J. Horace McFarland

J. Horace McFarland was born in McAlisterville, Juniata County, on September 29, 1859. His father George, a returning Civil War hero, moved the family to Harrisburg in 1865 and started a printing business and reform newspaper, "The Temperance Vindicator," and later a nursery business.

Working with his father at a young age, McFarland gained experience in both of his father's businesses. At just nineteen he became the owner of the printing business, which he named Mount Pleasant Press. Using his knowledge gained from working at his father's nursery McFarland began printing seed catalogs for nurserymen. As his company grew, it became the premier horticultural publishing company in the country, printing "American Gardening," "Country Life in America," and Macmillan Company's "Encyclopedia of Horticulture."

At the turn of the century McFarland became involved in the City Beautiful movement spearheaded by his Harrisburg contemporary Mira Lloyd Dock. Together they spurred the process of municipal improvement for Harrisburg by convincing influential community leaders to donate money, and by garnering the support of the majority of citizens.

Living most of his life in Harrisburg, McFarland saw firsthand how sewage contaminated Harrisburg's unpaved streets and the Susquehanna River. He witnessed the blight of urban expansion and the effects it had on city residents who were deprived of parks, while homes and businesses butted against each other.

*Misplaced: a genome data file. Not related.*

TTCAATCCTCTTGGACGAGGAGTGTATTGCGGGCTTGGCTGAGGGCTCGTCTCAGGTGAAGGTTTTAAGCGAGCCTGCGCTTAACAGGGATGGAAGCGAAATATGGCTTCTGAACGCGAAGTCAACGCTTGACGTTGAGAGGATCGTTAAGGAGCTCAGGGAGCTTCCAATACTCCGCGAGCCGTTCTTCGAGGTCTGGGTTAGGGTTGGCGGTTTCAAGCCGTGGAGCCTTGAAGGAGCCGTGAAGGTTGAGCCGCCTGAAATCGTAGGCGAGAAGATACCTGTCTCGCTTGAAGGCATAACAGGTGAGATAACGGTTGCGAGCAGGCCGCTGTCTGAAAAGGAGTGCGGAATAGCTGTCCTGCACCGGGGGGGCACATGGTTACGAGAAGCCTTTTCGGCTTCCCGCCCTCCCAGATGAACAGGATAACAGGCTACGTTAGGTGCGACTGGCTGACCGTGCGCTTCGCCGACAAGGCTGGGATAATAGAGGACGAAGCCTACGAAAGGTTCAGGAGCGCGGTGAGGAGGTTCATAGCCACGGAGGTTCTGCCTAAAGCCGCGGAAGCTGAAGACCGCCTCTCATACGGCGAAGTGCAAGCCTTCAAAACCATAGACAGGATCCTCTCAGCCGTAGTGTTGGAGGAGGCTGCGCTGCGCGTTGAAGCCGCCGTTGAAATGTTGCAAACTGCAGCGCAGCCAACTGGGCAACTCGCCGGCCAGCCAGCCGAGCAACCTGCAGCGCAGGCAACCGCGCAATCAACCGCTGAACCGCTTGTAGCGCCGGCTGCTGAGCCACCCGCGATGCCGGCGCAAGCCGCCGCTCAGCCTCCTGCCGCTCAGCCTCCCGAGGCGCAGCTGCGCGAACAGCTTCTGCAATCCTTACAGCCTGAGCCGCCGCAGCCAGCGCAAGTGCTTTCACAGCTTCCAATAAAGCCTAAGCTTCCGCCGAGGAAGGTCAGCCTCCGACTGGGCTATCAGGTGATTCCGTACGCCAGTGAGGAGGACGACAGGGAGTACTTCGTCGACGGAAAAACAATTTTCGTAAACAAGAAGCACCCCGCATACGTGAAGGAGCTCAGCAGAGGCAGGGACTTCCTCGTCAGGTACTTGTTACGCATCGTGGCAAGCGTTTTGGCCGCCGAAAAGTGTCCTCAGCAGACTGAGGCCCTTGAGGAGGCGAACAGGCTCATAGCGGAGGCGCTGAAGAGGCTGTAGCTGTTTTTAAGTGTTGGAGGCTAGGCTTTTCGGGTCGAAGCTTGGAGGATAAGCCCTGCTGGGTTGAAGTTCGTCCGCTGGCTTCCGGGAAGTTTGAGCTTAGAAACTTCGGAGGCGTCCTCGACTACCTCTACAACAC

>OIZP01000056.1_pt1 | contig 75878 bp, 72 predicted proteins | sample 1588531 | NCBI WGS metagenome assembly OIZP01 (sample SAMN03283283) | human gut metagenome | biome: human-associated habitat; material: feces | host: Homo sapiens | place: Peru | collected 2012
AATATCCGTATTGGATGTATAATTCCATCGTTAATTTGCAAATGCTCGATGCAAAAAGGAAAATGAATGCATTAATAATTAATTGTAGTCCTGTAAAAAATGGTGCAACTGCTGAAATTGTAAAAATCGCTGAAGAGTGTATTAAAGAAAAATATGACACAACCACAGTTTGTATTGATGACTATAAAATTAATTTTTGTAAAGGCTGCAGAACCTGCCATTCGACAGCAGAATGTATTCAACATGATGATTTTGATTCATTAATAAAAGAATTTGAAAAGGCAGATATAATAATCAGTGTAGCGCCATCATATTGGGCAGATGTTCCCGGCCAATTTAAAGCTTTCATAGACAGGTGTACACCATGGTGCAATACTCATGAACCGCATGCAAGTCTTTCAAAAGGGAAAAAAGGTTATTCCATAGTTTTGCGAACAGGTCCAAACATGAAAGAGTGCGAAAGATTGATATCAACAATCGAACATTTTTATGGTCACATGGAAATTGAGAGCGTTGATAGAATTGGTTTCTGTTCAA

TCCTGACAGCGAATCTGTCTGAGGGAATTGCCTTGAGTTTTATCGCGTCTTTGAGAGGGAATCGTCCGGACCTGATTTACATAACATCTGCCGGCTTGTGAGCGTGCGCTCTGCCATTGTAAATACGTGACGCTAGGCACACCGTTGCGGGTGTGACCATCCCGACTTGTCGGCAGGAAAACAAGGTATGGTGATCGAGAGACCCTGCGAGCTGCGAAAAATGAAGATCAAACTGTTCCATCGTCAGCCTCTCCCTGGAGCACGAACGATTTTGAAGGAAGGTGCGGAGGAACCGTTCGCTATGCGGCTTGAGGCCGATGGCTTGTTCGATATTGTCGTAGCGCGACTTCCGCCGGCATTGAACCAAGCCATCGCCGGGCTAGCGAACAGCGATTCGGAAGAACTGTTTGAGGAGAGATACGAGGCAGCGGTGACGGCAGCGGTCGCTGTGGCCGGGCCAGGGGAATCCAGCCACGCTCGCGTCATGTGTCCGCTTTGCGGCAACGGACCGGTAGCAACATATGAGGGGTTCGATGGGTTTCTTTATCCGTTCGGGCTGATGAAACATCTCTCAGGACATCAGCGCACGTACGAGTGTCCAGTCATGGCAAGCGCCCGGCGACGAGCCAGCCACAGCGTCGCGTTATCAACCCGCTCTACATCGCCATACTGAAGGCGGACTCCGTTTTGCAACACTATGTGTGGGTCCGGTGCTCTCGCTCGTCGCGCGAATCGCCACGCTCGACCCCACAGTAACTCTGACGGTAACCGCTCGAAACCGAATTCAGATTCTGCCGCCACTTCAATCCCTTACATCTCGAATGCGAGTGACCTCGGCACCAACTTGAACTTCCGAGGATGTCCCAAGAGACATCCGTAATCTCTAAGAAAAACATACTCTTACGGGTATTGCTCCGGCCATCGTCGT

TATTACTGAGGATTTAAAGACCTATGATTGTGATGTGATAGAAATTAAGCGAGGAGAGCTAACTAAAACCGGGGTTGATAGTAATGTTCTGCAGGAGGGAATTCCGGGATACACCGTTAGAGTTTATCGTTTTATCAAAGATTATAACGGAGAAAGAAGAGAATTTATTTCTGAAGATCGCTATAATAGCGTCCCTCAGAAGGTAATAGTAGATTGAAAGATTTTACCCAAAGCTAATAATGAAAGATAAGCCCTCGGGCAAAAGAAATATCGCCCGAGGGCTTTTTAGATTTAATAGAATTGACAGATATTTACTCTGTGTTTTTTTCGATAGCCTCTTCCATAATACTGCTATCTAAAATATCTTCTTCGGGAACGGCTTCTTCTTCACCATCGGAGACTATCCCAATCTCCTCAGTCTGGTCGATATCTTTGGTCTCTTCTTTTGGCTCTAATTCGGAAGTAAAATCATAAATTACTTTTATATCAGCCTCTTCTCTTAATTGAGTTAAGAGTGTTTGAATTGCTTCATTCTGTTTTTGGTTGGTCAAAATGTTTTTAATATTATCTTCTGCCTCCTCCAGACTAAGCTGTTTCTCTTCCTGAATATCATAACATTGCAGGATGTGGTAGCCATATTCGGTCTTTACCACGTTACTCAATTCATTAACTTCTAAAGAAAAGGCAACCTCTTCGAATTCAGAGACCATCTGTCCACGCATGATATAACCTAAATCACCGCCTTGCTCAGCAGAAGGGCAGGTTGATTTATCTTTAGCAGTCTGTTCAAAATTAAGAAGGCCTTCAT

McFarland gained national prominence in 1902 when the struggle against the deplorable conditions in the city of Harrisburg drew attention in newspapers across the nation. In 1904 he became the first president of the American Civic Association — a position he would proudly serve in for the next twenty years.

With parks as a main interest, McFarland became instrumental in promoting and educating the improvement of cities and preserving America's natural beauty. He took part in conservation conferences and was involved in developing policy positions on national environmental issues. His important influence and his position as president of the American Civic Association led to the successful establishment of the National Park Service in 1916.

McFarland also served for many years as chairman of the State Art Commission for Pennsylvania, was a member and vice president of the National Municipal League (1912-1928), and was a member of the National Park Trust Board, appointed by President Franklin Roosevelt in 1935.

He passed away on October 2, 1948 at his Breeze Hill home and gardens, which still stands today adjacent to Harrisburg's Bellevue Park, a planned community that McFarland helped create. He was laid to rest with his wife at Harrisburg Cemetery.